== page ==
Topics: Couples, Family, Mental Health
The demands of childcare can be challenging for all families. Shiftwork, shift changes, and overtime hours mean that PSP families can face more complex situations. These demands can pile up and overwhelm PSP families.
- Evidence shows that police officers, firefighters, and paramedics and their spouse or significant other (SSOs) identified shiftwork as creating childcare conflicts and negatively impacting family relationships.1,2,3
- Childcare is often not available outside of the standard work day so it is difficult to arrange when one or both partners work shifts. Alternate childcare can be expensive, and parents may rely on extended family for support.
- Childcare scrambles occur when the work schedules of parents overlap and are characterized by inconsistent and poorer quality childcare arrangements.
Coparenting is the coordination of childcare between two or more adults. The parents may live together or apart and provide care for dependent children. This is often a supportive relationship where positive childcare practices are reinforced. However, there can be disputes which create an unstable home environment for children.
The irregular schedules of PSP often involve rotating shifts, mandatory overtime, and call-ins. These work requirements can conflict with childcare responsibilities. In some cases, this puts pressure on the non-PSP parent to fill-in the gaps. When one parent takes on an unfair share of child rearing in the coparenting relationship, they may experience fatigue and resentment due to role overload.
Adaptive coparenting is when two parents work together to overcome challenges related to parenting roles. For example, the non-PSP parent might arrange a family visit to the fire station to visit their firefighter (PSP parent) on duty – this gives children a chance to connect and see where their parent works. Rotating shifts also provide opportunities for parenting. Certain shifts allow PSP to be home with children during the daytime which can benefit dual-career couples.
Tag-team parenting is an example of adaptive coparenting used by households where two or more parents work outside the home. Tag-team parents alternate between parenting responsibilities and paid employment so that one parent is always available for childcare. Although there can be challenges managing unscheduled shifts and overtime, the tag-team approach encourages each parent to engage in a meaningful way with their children.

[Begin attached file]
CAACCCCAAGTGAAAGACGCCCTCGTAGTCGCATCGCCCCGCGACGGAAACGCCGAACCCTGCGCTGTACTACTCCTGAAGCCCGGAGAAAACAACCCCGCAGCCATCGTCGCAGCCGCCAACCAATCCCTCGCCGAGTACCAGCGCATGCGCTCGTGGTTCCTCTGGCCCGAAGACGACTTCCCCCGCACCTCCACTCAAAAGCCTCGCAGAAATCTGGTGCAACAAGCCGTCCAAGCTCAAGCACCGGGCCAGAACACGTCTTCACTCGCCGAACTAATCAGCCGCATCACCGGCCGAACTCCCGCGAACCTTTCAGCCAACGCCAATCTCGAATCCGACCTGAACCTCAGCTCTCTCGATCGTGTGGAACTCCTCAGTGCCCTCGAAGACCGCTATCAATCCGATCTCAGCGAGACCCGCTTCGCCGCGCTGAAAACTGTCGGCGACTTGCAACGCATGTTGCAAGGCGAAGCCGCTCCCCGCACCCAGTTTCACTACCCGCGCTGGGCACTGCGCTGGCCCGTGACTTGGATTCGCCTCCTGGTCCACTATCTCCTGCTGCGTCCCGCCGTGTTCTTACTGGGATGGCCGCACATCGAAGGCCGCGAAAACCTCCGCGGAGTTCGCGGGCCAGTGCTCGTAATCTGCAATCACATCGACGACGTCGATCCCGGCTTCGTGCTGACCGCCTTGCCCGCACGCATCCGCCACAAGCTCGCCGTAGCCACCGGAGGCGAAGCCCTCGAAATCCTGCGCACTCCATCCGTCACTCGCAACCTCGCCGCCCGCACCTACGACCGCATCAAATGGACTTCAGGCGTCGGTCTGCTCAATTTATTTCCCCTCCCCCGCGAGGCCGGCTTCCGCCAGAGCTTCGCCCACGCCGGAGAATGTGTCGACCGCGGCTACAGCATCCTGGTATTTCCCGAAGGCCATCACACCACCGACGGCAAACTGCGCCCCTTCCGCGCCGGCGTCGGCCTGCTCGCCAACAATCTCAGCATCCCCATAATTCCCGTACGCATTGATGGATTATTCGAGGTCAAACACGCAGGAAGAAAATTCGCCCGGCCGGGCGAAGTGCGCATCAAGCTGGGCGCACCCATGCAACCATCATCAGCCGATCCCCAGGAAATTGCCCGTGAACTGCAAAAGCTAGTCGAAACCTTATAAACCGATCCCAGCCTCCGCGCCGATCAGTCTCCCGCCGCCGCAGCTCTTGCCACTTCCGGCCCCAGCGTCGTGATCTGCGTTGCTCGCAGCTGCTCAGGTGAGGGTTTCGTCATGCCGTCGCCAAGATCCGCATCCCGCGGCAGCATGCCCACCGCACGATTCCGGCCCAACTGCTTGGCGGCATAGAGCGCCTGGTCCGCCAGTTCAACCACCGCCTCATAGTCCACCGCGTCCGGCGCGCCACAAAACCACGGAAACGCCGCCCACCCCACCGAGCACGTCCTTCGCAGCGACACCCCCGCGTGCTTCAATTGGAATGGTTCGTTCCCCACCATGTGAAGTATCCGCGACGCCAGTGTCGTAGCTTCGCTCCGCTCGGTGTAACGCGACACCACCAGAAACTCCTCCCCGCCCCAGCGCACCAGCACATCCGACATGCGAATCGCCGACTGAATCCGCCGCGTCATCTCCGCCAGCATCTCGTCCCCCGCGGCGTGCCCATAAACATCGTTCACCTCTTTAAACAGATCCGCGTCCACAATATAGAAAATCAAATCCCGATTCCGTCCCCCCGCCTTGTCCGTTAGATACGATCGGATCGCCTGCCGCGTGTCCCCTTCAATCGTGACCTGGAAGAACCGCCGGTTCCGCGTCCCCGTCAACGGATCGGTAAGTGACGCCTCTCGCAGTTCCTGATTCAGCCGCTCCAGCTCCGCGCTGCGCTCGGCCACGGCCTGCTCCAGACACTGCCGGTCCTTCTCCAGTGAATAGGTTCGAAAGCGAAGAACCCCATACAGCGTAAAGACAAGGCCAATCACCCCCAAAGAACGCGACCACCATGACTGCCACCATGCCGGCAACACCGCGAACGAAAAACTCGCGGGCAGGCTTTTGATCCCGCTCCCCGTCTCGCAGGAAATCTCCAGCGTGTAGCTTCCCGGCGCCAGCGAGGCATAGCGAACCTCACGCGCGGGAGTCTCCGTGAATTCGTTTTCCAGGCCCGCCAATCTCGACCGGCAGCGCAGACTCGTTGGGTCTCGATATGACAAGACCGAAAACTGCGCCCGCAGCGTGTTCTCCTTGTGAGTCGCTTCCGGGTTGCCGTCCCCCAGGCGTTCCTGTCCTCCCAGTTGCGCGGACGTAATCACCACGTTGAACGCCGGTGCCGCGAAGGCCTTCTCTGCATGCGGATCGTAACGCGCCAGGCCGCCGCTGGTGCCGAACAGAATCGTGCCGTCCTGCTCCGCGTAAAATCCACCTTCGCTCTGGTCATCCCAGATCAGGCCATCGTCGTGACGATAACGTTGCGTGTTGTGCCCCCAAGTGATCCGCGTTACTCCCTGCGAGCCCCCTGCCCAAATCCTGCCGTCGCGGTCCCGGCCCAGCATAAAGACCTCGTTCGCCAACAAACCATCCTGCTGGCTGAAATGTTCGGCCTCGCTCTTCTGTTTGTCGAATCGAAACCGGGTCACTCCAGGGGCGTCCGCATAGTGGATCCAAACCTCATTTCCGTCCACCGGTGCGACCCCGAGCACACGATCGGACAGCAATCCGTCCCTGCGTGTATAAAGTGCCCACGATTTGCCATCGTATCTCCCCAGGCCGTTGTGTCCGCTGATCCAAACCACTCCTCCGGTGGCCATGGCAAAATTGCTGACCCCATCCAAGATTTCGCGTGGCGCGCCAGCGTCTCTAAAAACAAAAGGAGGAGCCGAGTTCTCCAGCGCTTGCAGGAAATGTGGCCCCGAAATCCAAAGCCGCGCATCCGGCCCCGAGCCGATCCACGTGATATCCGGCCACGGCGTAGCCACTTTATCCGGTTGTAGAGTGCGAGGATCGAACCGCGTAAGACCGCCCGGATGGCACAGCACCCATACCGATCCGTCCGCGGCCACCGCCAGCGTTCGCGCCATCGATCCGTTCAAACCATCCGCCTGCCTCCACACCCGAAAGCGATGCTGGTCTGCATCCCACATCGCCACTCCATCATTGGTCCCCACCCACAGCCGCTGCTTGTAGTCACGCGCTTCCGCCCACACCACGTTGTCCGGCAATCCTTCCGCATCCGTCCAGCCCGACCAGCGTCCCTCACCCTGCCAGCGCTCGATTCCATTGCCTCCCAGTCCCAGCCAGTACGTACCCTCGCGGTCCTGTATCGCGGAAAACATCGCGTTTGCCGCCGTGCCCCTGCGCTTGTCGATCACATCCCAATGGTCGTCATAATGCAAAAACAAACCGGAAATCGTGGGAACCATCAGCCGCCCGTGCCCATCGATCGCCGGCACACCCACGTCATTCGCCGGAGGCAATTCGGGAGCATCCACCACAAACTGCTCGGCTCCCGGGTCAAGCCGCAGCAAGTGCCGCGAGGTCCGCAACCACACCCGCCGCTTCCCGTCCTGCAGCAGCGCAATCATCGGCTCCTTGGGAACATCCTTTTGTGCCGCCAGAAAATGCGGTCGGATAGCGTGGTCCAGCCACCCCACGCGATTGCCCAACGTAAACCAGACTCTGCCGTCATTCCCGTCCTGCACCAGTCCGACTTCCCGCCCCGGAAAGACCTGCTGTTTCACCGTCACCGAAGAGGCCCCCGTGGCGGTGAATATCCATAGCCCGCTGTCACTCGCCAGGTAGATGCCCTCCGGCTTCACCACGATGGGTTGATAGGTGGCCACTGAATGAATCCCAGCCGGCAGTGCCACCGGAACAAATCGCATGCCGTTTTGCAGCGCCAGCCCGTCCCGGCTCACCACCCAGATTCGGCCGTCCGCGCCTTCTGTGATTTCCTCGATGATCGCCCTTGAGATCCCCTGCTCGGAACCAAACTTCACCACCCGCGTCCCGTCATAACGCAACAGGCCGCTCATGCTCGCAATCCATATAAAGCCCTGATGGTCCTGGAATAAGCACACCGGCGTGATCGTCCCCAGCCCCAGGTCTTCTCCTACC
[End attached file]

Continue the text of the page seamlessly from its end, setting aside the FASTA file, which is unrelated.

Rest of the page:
Coparenting may become more difficult when there are problems in the relationship due to poor communication and conflicts.
Some PSP organizations have yet to take into account family and childcare responsibilities within dual-career households. This can make it difficult to balance work and family life.
Families can suffer when parents are unable or unwilling to share childcare fairly. Problems can also arise when a parent undermines the other parent’s child rearing practices.
There is evidence that women spend more time caring for children and elders. There also can be a shift to “traditional roles” with the birth of children. This can put added pressure on both women who are PSPs and those who are spouses or significant others.
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References for this page (click to expand)
1Brodie, P. J., & Eppler, C. (2012). Exploration of perceived stressors, communication, and resilience in law-enforcement couples. Journal of Family Psychotherapy, 23(1), 20-41. https://doi.org/10.1080/08975353.2012.654082
2Regehr, C. (2005). Bringing the trauma home: Spouses of paramedics. Journal of Loss & Trauma, 10(2), 97-114. https://doi.org/10.1080/15325020590908812
3Watkins, S. L., Shannon, M. A., Hurtado, D. A., Shea, S. A., & Bowles, N. P. (2021). Interactions between home, work, and sleep among firefighters. American Journal of Industrial Medicine, 64(2), 137-148. https://doi.org/10.1002/ajim.23194
American Psychological Association. (2022). APA dictionary of psychology. American Psychological Association. Retrieved July 18, 2022, from https://dictionary.apa.org/
Boyd-Swan, C. H. (2019). Nonparental child care during nonstandard hours: Does participation influence child well-being? Labour Economics, 57, 85-101. https://doi.org/10.1016/j.labeco.2019.01.006
Brodie, P. J., & Eppler, C. (2012). Exploration of perceived stressors, communication, and resilience in law-enforcement couples. Journal of Family Psychotherapy, 23(1), 20-41. https://doi.org/10.1080/08975353.2012.654082
Duxbury, L., Bardoel, A., & Halinski, M. (2021). ‘Bringing the badge home’: exploring the relationship between role overload, work-family conflict, and stress in police officers. Policing & Society, 31(8), 997-1016. https://doi.org/10.1080/10439463.2020.1822837
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Lambert, E. G., Hogan, N. L., & Barton, S. M. (2004). The nature of work-family conflict among correctional staff: An exploratory examination. Criminal Justice Review (Atlanta, Ga.), 29(1), 145-172. https://doi.org/10.1177/073401680402900109
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